You can install already.
    Installs faster, choosing "workflows" makes it a bit hard to find what you want, but its ok.
    Upon a quick look I do not see any difference between 2017 and 2015.
    Unreal Engine still prefers to work with 2015.
    I heard UE is also fine with VS2017, didn't try myself.


  • Discourse touched me in a no-no place

    Our canary user (I couldn't stop him from upgrading the minute it's available if I tried) is girding his loins as we speak.

    Last time we had issues with the corporate MITM firewall borking all HTTPS between VS and it's authentication servers, nuget, etc.

    His response until the issue was fixed was to skive off all day at the office and go home and work all night, disconnecting from the VPN whenever he needed HTTPS to work. Because just using VS2013 was unacceptable.


  • SockDev

    @Weng Is said canary aware he can run 2013, 2015, and 2017 side by side?


  • Discourse touched me in a no-no place

    @RaceProUK He does. But he refuses to use the older ones.



  • @RaceProUK What the point of using anything lower than 2012 if you are using 2015+. 2010 is old enough to be incompatible and different. 2013 up I can't tell the difference.


  • Discourse touched me in a no-no place

    Hell, when VS2013 came out we were still using ancient TFS and it wouldn't work. He would load 2012 to do his source control and switch back into 2013.



  • @Weng Does the twat know that TFS works on the command line as well. Sack the twat.


  • SockDev

    @lucas1 MS's artificial limitations on what versions can develop Store apps for Windows 8, 8.1, and 10.


  • Discourse touched me in a no-no place

    ... Of course, we're only using Ancient+1 TFS now. I wonder if they broke that....



  • @Magus I also like live-editing XAML. No more restarting the app just because you discovered that your positioning was just a bit off.



  • @RaceProUK I mostly do web apps. So 2010 is good enough (most of the time) and after 2013 I can't tell the difference.


  • Discourse touched me in a no-no place

    @lucas1 that's probably how he did it, using the older versions commandline. I didn't pay any actual attention because it was all stupid.


  • :belt_onion:

    @lucas1 said in Visual Studio 2017: March 7th:

    @RaceProUK I mostly do web apps. So 2010 is good enough (most of the time) and after 2013 I can't tell the difference.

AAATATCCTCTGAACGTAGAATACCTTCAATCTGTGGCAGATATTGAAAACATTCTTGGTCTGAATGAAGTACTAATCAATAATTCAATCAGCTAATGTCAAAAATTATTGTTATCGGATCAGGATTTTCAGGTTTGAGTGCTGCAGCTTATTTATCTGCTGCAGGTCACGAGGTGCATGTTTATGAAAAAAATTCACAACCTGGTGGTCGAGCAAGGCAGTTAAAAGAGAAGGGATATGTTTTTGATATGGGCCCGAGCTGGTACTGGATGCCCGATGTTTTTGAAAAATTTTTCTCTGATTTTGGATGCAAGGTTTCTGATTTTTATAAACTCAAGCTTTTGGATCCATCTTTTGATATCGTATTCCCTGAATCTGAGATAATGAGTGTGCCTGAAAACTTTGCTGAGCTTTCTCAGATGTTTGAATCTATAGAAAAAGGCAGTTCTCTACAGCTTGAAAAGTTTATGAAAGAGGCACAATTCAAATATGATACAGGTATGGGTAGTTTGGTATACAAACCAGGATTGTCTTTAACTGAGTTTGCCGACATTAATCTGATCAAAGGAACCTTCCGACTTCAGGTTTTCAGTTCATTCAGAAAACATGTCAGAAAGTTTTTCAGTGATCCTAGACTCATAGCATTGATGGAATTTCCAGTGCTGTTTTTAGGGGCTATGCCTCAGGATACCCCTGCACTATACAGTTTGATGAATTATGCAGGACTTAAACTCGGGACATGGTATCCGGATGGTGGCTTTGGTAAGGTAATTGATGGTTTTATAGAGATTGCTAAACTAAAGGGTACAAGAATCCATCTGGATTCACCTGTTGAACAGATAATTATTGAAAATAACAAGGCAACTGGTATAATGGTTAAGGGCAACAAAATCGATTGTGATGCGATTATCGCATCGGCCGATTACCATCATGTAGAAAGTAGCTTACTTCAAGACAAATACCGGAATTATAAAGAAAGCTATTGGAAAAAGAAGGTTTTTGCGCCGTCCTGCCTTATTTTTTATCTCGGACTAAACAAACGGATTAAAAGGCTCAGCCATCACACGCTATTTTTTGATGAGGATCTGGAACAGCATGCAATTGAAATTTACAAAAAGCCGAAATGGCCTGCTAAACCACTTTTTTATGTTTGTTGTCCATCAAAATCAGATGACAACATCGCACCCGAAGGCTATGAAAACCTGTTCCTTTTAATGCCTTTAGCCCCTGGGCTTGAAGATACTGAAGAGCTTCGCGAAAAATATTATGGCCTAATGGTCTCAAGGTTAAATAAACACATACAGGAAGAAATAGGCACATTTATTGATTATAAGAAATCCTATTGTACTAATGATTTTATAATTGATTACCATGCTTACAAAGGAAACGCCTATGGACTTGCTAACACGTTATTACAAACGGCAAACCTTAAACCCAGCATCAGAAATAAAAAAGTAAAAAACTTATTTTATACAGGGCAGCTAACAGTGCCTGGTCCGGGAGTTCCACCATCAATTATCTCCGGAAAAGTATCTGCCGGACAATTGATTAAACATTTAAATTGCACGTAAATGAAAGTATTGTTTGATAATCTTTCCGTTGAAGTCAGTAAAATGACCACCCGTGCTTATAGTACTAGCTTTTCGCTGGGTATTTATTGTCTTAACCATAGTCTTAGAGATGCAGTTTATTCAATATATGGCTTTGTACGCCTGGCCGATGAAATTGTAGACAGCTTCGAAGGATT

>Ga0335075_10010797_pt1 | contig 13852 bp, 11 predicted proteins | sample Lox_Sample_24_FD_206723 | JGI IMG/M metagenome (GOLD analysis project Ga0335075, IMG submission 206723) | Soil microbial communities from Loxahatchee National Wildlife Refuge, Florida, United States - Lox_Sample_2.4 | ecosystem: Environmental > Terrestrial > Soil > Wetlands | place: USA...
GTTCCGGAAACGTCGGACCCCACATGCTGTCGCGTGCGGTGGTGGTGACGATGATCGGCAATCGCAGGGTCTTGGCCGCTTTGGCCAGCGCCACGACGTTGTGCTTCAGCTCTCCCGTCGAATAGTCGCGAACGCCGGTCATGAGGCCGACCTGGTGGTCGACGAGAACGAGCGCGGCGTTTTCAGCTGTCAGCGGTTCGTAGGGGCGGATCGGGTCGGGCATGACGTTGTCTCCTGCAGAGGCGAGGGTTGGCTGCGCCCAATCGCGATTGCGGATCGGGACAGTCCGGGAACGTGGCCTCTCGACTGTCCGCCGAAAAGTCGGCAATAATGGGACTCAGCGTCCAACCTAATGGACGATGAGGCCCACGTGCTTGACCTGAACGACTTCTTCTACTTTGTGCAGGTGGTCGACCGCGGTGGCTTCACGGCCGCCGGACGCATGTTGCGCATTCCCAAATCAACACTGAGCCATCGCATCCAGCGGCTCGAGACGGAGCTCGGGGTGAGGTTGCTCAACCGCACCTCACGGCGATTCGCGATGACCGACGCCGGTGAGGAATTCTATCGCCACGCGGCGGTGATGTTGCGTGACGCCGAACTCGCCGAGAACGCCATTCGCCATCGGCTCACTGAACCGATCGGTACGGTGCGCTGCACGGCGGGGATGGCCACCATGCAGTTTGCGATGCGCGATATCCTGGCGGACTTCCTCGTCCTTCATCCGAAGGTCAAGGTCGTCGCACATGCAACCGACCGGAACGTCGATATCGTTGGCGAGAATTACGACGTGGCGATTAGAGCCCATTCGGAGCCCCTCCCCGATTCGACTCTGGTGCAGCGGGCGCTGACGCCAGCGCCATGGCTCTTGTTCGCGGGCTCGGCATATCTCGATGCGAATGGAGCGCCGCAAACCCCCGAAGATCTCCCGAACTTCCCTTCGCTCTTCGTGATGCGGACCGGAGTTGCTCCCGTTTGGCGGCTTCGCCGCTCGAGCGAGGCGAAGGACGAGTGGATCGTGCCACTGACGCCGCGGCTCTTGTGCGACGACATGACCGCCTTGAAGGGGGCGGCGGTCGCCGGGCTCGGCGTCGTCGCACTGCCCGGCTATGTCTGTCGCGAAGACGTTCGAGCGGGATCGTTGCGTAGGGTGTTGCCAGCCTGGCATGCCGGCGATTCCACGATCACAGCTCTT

Then clearly that's good enough for everyone.



  • @Weng The commandline tools bring up a winforms app, so fuck knows tbh.



  • @heterodox Did I say that? Oh no I didn't.


  • SockDev

    @Rhywden said in Visual Studio 2017: March 7th:

    I also like live-editing XAML.

    I forgot about that: that'll come in handy with a personal project I recently started.



  • @Rhywden Anything in .NET that binds itself to an XML or HTML-esque front end you can edited without a recompile. The binding is done at runtime.



  • Honestly, this new version feels like mostly minor things, but some of it is really nice, like the docker service fabric and docker deployment options. I've only been mentioning things that are relevant to me.

    Overall it seems to run a bit better, especially on large solutions, and has been overall less buggy than 2015 ime.

    Our team's reliance on a legacy application makes the docker stuff a win, to the point where we really have to install it as soon as possible, but I seriously think its worth it anyway.

    And if Roslyn is finally a bit more complete (You guys remember when I wrote the variable shadowing analyzer a few months back? Stuff was conspicuously missing.) that will also be a plus.


  • Winner of the 2016 Presidential Election

    @Magus said in Visual Studio 2017: March 7th:

    A few more annoying C# features I hope no one uses

    @RaceProUK said in Visual Studio 2017: March 7th:

    The new stuff for C# 7, I presume. Yeah, I'm not find of some of the new stuff either.

    Such as?

    @Magus said in Visual Studio 2017: March 7th:

    You guys remember when I wrote the variable shadowing analyzer a few months back?

    No?


  • SockDev